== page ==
Bald eagle mending after shotgun blast

An eagle found shot near Port Blakely is picked up by West Sound Wildlife Shelter staff. The eagle is convalescing at the shelter and could be released this spring. - Courtesy of Dean Dierickx
An eagle found shot near Port Blakely is picked up by West Sound Wildlife Shelter staff. The eagle is convalescing at the shelter and could be released this spring.
— image credit: Courtesy of Dean Dierickx

Raptor shot near Port Blakely has a long road to recovery.

It’s not easy to read an eagle’s feelings.

But West Sound Wildlife Shelter staff have decided that the menacing glare emanating from the eagle recently found shot at Port Blakely indicates it is on the mend.

“She gives you that look now, when you walk into the room, a look that says, ‘I want to kill you,’” shelter Executive Director Kol Medina said. “When an eagle gets that look back it’s a good sign.”

The raptor’s spirit may be returning, but shelter staff say it still has a long way to go before it can fly free again.

The eagle is recovering from deep lacerations and a fractured collarbone, the result of a blast of steel shot from a shotgun that grounded the bird March 25. The 11-pound female has shown signs of improvement. It is eating on its own now, and devours a gamy diet of quail and calf liver.

But it’s still having trouble balancing itself, a possible symptom of neurological damage. It also hasn’t vocalized yet, which could mean its throat was injured.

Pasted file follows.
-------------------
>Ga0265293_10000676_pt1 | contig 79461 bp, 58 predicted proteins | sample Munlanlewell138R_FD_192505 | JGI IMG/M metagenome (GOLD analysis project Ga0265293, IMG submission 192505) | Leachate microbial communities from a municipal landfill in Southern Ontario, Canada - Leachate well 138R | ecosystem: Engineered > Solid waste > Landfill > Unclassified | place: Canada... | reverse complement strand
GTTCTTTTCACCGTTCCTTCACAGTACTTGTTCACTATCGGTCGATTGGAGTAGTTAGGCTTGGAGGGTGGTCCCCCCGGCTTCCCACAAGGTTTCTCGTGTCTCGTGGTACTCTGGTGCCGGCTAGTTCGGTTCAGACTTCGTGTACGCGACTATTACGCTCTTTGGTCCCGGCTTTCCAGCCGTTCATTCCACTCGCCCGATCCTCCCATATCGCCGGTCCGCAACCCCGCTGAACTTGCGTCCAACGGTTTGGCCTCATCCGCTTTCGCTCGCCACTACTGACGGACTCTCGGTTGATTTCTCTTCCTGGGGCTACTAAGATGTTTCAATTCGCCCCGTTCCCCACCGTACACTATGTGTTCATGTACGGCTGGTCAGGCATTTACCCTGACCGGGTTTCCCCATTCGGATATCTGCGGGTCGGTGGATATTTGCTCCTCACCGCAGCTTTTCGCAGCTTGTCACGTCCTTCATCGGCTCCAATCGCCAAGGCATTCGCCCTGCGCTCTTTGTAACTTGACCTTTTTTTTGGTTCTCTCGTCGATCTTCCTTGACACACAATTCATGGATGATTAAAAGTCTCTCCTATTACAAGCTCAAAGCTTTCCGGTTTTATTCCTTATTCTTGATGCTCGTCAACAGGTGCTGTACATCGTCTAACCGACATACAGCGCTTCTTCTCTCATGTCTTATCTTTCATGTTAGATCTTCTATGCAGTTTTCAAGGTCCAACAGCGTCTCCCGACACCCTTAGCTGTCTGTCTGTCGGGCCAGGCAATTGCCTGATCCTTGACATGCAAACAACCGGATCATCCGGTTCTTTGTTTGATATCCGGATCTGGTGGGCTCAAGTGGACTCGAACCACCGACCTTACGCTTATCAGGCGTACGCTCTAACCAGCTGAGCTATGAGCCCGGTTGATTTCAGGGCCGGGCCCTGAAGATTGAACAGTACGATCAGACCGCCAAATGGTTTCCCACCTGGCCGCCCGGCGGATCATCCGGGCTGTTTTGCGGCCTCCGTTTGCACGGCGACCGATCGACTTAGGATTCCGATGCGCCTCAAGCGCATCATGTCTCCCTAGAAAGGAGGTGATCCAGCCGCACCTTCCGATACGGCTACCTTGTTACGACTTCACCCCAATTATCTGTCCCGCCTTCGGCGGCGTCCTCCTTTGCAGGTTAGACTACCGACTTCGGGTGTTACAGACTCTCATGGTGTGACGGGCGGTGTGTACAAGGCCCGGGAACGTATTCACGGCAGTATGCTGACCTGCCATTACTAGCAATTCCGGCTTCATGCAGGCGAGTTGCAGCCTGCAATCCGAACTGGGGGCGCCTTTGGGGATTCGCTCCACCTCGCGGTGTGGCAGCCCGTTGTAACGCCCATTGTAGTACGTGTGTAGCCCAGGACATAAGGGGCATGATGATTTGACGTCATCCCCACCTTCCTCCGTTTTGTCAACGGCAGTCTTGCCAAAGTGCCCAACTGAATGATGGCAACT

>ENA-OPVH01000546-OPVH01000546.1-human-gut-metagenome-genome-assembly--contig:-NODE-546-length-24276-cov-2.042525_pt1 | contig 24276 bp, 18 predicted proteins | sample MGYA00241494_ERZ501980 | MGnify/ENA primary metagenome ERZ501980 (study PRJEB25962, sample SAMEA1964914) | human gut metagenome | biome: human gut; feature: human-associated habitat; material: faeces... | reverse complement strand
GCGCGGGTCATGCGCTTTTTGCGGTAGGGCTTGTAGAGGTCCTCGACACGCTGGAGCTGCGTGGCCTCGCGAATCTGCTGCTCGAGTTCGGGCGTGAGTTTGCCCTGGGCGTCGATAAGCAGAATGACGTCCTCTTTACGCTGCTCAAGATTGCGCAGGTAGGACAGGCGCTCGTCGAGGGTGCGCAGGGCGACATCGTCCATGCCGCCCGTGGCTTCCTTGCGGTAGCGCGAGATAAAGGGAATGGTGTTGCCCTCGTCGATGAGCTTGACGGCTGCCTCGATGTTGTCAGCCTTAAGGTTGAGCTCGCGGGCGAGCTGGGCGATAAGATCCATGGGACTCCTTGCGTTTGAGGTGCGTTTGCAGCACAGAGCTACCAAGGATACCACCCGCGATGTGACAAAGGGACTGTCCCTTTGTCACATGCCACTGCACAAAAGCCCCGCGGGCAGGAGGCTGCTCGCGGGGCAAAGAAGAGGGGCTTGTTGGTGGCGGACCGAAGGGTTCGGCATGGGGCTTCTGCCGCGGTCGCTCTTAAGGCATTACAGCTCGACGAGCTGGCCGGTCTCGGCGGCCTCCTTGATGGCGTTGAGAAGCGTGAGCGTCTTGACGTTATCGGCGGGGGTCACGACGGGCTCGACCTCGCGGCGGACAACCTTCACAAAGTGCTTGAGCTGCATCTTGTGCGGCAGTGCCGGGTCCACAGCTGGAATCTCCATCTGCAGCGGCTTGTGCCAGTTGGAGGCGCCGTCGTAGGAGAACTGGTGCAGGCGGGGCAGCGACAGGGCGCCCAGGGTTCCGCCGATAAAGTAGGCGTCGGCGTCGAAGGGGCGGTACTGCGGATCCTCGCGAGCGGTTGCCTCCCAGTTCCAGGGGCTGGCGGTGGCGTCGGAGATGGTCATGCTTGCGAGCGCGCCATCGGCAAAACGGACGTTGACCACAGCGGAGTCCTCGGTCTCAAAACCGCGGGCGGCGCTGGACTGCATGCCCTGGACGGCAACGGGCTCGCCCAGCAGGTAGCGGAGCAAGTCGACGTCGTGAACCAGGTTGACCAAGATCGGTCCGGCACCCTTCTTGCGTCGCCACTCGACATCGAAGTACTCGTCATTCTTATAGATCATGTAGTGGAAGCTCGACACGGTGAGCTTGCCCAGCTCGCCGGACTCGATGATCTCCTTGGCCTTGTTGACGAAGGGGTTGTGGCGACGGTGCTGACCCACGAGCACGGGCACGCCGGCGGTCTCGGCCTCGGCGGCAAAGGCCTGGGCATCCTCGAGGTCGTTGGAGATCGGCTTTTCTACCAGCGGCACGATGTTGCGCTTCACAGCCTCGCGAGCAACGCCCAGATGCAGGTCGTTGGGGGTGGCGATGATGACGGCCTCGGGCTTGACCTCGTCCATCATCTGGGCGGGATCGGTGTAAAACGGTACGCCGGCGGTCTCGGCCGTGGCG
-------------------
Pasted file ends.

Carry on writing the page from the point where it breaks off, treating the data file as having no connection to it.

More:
The good news is that eagles heal relatively quickly, said Shelter Wildlife Services Director Mike Pratt. He expects to know in about six weeks whether the eagle has healed well enough to be released at Port Blakely.

“She’s still in what I would call guarded condition,” Pratt said. “I’m still not sure if she’ll be able to be released, but I’m confident now that she’ll at least survive.”

State Department of Fish and Wildlife officials are still searching for the shooter who nearly took the eagle’s life. Harming an eagle is a state and federal offense that carries a penalty of up to $10,000 and one year in prison.

Pratt is confident that, given its condition, the eagle couldn’t have flown far from where it was initially injured, meaning the shot was fired from somewhere in the Port Blakely area. Anonymous donors have pooled $1,000 as a reward for information leading to an arrest in the case.

The eagle may have a zealously protective Westie Terrier named Tink to thank for its survival.

Shannon Dierickx said it was mid-morning on March 25 when she let Tink out into the yard of her Halls Hill property. She said the little dog tore across the yard, barking at something in the trees.

Tink was distressed by what looked to Shannon to be a piece of black tarp, lying on the ground among the trees. Then a white head emerged from the black mass and Shannon realized it was bald eagle.

“My first thought was, ‘Oh, my God, it’s going to eat my dog,’” she said.

With Tink stowed safely in the house, Shannon and her husband, Dean, took a closer look at the eagle. The bird seemed enormous, Shannon said, about the size of their 7-year-old daughter.